What Ghostbusters says About Hollywood and Us as an Audience

Over the last few weeks, there’s been intense discussion around the remake/re-imagining of the Ghostbusters franchise starring Melissa McCarthy, Kristin Wiig, Kate McKinnon, and Leslie Jones. The scrutiny started immediately upon the release of the trailer, and has surged well beyond opening weekend. Oddly enough, almost none of the conversation is focused on the quality of the actual film itself. What is it about this movie that has created so much hullabaloo?

Part One: Women and Hollywood
Women are terribly underrepresented in films. According to The Gina Davis Institute on Gender and Media, female roles are outnumbered by male roles 3 to 1 in media, and often they are portrayed as non-character physical eye-candy. In fact, women are three times as likely to be shown wearing intentionally sexy attire or partially nude in a film than a man. And that’s just in family films!

Once you get above a PG-13 rating, the divide becomes even more noticeable. Only 18% of films have women as two of the top three speaking parts. Of the 100 highest grossing global films of all time, only eight had a sole female protagonist. Half of those are the Hunger Games movies. Considering women make up half of the world’s population, that balance is considerably off.

So when you reflect on Ghostbusters, a summer blockbuster comedy helmed by not one, but four women, one of whom is black, and none of whom are scantily clad or chasing after a man in the trailer, suddenly you understand the immense pressure placed on what, on the surface anyway, should be a fun July flick. This is a movie that is defying convention, shattering the bare-minimum standard that is the Bechdel Test, and attempting to do so under the shadow of a franchise. In a recent discussion with Entertainment Weekly, Melissa McCarthy was asked about the scrutiny surrounding Ghostbusters and quipped, “If this doesn’t work, we go back and lose our vote... I’m talking pre-suffragette.”

She’s joking, of course, but the fact remains that the rarity of women tentpole movies means that each becomes subject to proving not just themselves and their merits as a film, but a proof of concept that women can helm major movies beyond Katniss and Rey.

Part Two:Hollywood and Race
If women in a leading role are rare, women of color in the opening credits are a goddamn unicorn. As such, every action and attribute of Leslie Jones’ character was called into question. Why isn’t she one of the scientists? If we could flip the gender of the Ghostbusters’ team, why not the race? Can we ever get beyond the “Sassy Black Best Friend” trope? Seeing a person of color on screen is a rare enough event, and, possibly because Leslie Jones in real life has a strong, no-nonsense personality, fans were hoping to see her portray a woman with more than a few taglines, but rather a full character with agency. Criticism started with the first trailer, months before the release, and created such a firestorm that the second trailer actually took on some of the internet ire.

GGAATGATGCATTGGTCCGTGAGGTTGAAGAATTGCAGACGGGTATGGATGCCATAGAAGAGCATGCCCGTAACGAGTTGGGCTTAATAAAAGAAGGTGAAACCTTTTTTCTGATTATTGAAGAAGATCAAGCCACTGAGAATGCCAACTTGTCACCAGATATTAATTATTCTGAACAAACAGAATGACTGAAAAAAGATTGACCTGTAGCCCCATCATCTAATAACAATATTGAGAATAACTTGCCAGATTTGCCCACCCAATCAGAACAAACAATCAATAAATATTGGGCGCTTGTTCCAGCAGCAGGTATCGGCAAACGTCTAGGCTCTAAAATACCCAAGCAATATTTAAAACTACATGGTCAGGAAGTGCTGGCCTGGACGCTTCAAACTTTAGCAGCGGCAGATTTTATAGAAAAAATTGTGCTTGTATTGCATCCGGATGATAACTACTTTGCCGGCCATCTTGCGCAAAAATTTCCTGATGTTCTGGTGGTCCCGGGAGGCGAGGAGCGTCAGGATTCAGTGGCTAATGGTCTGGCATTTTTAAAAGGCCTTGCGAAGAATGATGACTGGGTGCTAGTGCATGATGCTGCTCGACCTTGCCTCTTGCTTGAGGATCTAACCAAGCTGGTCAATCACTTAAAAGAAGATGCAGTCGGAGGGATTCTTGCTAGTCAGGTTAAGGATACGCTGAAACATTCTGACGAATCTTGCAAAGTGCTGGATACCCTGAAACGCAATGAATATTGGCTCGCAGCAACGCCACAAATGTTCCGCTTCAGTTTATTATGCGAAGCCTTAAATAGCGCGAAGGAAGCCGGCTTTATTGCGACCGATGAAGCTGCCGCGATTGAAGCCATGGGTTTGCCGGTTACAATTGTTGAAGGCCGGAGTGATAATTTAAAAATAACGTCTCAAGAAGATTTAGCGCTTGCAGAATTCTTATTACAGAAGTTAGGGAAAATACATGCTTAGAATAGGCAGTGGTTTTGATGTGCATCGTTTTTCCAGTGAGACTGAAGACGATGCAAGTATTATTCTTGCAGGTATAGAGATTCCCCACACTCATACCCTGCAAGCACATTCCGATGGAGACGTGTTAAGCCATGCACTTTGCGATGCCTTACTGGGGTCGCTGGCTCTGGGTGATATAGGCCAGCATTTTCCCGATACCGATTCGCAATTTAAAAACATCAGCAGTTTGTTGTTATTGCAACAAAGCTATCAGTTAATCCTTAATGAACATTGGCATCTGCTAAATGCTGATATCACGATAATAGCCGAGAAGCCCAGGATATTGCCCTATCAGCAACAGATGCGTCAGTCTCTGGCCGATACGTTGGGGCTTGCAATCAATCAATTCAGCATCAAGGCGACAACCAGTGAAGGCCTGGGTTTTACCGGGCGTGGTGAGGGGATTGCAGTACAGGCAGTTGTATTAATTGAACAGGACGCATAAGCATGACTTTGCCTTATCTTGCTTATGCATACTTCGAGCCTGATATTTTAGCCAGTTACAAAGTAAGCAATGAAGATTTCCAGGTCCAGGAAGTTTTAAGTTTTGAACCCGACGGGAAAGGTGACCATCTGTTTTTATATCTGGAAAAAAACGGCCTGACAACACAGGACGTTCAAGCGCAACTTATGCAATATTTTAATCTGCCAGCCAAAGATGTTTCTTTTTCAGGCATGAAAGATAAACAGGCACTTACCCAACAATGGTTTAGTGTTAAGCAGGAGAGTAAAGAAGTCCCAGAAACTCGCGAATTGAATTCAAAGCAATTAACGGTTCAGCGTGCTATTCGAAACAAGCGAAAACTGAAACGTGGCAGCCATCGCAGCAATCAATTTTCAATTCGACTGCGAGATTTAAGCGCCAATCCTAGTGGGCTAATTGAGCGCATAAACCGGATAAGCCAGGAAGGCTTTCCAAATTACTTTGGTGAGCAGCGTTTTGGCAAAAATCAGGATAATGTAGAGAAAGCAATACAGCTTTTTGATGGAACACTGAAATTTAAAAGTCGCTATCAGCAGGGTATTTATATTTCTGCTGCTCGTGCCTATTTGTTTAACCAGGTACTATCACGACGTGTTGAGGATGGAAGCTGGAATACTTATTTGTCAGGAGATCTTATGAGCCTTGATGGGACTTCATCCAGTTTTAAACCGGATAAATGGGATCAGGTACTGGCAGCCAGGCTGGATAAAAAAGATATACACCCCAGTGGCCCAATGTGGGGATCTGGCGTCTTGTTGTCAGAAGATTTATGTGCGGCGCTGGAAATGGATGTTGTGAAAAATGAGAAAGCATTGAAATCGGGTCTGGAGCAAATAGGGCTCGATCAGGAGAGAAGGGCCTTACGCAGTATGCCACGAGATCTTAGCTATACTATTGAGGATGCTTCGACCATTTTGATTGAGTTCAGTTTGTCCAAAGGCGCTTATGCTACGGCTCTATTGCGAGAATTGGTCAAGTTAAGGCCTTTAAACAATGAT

Again, is it fair to place the weight of years of under-representation and stereotyping at one person’s feet? Of course not. But when so few opportunities are afforded a community within the Hollywood structure, the situational gravity presses mightily on whomever manages to break through. In this case, the burden falls on Leslie Jones. Which leads us to…

Part Three: Trolls Will be Trolls, Especially in an Election Cycle
You may have heard about Twitter banning an so-called tech writer for verbally abusing and harassing Leslie Jones, so much so that she eventually stepped away from the social media platform. (She has since returned after an outpouring of support.)

I’m not going to discuss the media-addict in question here, as like Beetlejuice, he thrives on hearing his own name. Suffice it to say, he is the consummate troll; one of many such sociopathic persons who equates vitriol with attention, and attention with power. These kinds of people will do anything and say anything that gets them eyes and ears pointed in their direction, no matter how hurtful, hateful, hyperbolic, or false. Personally, I find them to be the most boring of humans, since they never say anything that will truly surprise you. That aside, if you’re out of the loop and curious, writer Laurie Penny posted her own analysis of the situation on Medium, and tackles the topic of this individual far better than I can.